Immune Thrombocytopenia (ITP)



  • Immune thrombocytopenia (ITP) is a condition characterized by the immunologic destruction of normal platelets and/or impaired thrombopoiesis in response to an unknown stimulus.
  • It is defined as a platelet count <100 × 109/L, once other causes of thrombocytopenia have been ruled out (1).
  • ITP nomenclature:
    • Newly diagnosed (<3 months), persistent (3 to 12 months), and chronic (>12 months)
    • Primary when it presents in isolation; secondary when associated with other disorders
  • ITP is a relatively common disease of childhood that typically follows a viral infection. Onset is within 1 week, and spontaneous resolution occurs within 2 months in >80% of patients.
  • In adults, ITP is usually a chronic disease and spontaneous remission is rare.
  • Synonym(s): idiopathic thrombocytopenic purpura; immune thrombocytopenic purpura; and Werlhof disease


  • Peak age
    • Pediatric ITP: 2 to 4 years
    • Chronic ITP: >50 years with incidence 2 times higher in persons 60 years than those <60 years of age
  • Predominant gender
    • Pediatric ITP: male = female
    • Chronic ITP: female > male (1.2 to 1.7:1)


  • Pediatric acute ITP: 1.9 to 6.4/100,000 children per year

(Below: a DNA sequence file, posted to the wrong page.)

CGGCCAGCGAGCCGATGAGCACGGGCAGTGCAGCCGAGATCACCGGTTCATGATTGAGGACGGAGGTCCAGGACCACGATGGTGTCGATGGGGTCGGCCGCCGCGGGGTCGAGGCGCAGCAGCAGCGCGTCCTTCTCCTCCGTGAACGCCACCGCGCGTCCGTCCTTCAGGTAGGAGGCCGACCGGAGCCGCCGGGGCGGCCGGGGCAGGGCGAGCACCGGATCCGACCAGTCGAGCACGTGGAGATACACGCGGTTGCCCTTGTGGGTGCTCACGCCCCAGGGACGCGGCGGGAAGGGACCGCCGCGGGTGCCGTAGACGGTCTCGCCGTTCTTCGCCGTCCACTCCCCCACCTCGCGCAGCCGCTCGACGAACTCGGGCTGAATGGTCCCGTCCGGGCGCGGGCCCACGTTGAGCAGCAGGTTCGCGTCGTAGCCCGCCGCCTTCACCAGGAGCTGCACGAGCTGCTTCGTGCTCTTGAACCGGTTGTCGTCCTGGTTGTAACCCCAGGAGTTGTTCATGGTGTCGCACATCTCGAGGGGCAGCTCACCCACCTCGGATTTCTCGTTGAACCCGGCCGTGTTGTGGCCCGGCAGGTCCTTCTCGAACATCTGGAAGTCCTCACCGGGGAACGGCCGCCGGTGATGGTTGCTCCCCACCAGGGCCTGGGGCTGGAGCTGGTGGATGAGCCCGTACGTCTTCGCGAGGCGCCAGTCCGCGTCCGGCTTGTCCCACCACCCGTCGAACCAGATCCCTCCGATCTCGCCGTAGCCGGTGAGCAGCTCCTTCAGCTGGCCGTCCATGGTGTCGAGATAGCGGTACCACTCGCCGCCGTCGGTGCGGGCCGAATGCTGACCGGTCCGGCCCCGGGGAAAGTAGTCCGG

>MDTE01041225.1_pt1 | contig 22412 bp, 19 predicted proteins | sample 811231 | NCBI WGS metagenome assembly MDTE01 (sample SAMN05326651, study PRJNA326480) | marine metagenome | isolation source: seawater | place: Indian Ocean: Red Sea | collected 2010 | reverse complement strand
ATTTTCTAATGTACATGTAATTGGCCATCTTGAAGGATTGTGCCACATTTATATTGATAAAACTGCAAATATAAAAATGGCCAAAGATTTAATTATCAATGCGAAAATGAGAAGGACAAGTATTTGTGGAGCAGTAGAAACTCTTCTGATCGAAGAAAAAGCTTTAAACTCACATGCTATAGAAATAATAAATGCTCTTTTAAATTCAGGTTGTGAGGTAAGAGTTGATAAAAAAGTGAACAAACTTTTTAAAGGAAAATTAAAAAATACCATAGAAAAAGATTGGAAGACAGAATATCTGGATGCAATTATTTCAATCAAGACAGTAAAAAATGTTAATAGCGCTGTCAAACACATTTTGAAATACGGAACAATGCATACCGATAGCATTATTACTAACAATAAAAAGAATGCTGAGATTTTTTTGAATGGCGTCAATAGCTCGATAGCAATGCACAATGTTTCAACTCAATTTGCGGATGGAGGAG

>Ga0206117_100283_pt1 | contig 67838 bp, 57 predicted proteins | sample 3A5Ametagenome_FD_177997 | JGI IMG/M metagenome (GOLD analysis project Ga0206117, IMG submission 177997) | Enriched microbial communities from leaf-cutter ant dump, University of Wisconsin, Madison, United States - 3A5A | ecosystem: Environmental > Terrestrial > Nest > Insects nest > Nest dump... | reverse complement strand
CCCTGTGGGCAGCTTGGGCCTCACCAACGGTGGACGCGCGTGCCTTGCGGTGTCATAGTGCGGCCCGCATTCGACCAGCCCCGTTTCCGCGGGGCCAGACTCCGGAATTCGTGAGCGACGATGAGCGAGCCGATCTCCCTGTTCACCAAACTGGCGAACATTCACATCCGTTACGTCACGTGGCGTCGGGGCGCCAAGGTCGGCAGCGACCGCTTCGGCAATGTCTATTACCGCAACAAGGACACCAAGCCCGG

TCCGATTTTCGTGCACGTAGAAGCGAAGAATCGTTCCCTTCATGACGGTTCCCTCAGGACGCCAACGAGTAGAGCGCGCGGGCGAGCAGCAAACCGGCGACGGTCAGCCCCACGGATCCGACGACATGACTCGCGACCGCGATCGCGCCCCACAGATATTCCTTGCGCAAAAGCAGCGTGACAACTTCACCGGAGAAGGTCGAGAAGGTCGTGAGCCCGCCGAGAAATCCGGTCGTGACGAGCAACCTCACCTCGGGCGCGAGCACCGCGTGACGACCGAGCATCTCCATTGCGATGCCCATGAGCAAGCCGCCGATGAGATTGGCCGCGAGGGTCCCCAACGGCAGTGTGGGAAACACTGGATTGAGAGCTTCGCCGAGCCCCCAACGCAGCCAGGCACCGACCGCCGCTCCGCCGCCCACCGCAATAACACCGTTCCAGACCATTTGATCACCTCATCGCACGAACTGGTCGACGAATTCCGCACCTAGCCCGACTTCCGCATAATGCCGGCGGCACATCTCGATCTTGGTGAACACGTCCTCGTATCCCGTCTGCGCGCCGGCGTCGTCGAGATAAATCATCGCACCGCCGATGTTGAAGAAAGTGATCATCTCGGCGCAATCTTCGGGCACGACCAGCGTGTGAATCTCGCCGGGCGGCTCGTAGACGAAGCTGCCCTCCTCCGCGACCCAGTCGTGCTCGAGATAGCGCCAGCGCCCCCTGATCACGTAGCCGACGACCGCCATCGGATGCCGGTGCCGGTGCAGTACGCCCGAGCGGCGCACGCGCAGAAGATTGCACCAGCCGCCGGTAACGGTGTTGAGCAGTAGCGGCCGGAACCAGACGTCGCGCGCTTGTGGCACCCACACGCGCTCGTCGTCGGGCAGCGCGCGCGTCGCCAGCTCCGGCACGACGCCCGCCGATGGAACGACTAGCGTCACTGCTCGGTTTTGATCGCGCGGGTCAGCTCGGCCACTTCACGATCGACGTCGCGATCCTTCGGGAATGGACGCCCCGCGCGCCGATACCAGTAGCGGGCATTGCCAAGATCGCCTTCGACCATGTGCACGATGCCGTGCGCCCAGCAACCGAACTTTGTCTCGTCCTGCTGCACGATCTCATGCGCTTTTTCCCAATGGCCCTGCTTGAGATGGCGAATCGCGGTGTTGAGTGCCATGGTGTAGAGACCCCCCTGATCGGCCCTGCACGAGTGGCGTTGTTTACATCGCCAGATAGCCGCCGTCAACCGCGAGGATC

• Adult ITP: 1.6/100,000 per year (1)

Limited data; in one population (in Oklahoma):

  • Overall prevalence of 11.2/100,000 persons
  • In children (<16 years): 8.1/100,000 with average age of 6 years
  • In adults (>16 years): 12.1/100,000 persons with average age of 55 years

Etiology and Pathophysiology

  • Accelerated platelet uptake and destruction by reticuloendothelial phagocytes results from action of IgG autoantibodies against platelet membrane glycoproteins IIb/IIIa. There is also cell-mediated platelet destruction by CD8+ T cells.
  • Autoantibodies interfere with megakaryocyte maturation, resulting in decreased production.
  • Fc-independent desialylated platelet clearance has been proposed as the mechanism of refractoriness to therapies that target the classic FC-dependent pathway.
  • Association in patients receiving immune checkpoint inhibitor therapy (2)

Risk Factors

  • Autoimmune thrombocytopenia (e.g., Evans syndrome)
  • Common variable immunodeficiency (CVID)
  • Drug side effect (e.g., quinidine, vancomycin, penicillin, sulfonamides)
  • Infections: Helicobacter pylori, hepatitis C, HIV, CMV, varicella zoster, measles, rubella, influenza, EBV, Whipple disease
  • Vaccination side effect. Live virus vaccinations carry a lower risk than natural viral infection: 2.6/100,000 cases MMR vaccine doses versus 6 to 1,200/100,000 cases of natural rubella or measles infections.
  • Bone marrow transplantation side effect
  • Connective tissue disease, such as systemic lupus erythematosus, antiphospholipid antibody syndrome
  • Lymphoproliferative disorders

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